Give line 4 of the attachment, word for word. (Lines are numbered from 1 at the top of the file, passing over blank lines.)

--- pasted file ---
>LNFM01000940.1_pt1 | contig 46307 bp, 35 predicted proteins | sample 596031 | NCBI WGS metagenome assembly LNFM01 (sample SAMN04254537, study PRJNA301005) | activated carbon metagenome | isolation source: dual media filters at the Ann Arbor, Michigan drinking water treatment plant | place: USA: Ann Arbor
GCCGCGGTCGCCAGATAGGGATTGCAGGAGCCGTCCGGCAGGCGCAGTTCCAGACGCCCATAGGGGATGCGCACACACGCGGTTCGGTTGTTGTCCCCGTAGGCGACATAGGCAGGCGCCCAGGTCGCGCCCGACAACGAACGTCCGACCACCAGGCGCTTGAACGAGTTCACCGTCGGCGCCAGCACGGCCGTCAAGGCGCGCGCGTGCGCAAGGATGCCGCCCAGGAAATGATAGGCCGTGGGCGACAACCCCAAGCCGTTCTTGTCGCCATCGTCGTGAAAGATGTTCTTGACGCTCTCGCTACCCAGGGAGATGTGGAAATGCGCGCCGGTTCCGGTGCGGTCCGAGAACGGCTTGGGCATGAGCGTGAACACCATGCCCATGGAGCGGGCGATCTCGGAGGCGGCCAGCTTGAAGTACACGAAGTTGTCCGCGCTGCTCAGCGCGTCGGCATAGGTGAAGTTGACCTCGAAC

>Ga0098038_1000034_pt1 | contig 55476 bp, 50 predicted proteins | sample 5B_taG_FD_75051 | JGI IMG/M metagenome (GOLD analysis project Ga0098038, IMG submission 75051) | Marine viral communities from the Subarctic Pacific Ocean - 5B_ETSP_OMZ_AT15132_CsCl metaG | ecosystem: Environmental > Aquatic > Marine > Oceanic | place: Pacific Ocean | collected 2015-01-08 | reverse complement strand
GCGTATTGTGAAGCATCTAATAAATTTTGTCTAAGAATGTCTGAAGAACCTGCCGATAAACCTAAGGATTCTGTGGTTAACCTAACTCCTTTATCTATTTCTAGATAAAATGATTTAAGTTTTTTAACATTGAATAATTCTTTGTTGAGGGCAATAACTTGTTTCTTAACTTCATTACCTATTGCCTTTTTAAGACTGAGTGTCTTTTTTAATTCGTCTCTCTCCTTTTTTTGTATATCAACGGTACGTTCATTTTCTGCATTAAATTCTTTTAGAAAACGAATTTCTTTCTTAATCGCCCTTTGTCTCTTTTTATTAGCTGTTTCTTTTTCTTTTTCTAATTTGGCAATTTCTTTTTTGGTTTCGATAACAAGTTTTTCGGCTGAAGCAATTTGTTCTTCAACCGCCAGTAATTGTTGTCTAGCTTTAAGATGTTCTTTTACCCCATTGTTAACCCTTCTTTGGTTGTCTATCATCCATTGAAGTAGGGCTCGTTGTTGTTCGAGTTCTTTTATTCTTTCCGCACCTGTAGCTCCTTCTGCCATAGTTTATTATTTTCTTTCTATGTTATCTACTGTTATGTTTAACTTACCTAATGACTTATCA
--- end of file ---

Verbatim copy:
GCGTATTGTGAAGCATCTAATAAATTTTGTCTAAGAATGTCTGAAGAACCTGCCGATAAACCTAAGGATTCTGTGGTTAACCTAACTCCTTTATCTATTTCTAGATAAAATGATTTAAGTTTTTTAACATTGAATAATTCTTTGTTGAGGGCAATAACTTGTTTCTTAACTTCATTACCTATTGCCTTTTTAAGACTGAGTGTCTTTTTTAATTCGTCTCTCTCCTTTTTTTGTATATCAACGGTACGTTCATTTTCTGCATTAAATTCTTTTAGAAAACGAATTTCTTTCTTAATCGCCCTTTGTCTCTTTTTATTAGCTGTTTCTTTTTCTTTTTCTAATTTGGCAATTTCTTTTTTGGTTTCGATAACAAGTTTTTCGGCTGAAGCAATTTGTTCTTCAACCGCCAGTAATTGTTGTCTAGCTTTAAGATGTTCTTTTACCCCATTGTTAACCCTTCTTTGGTTGTCTATCATCCATTGAAGTAGGGCTCGTTGTTGTTCGAGTTCTTTTATTCTTTCCGCACCTGTAGCTCCTTCTGCCATAGTTTATTATTTTCTTTCTATGTTATCTACTGTTATGTTTAACTTACCTAATGACTTATCA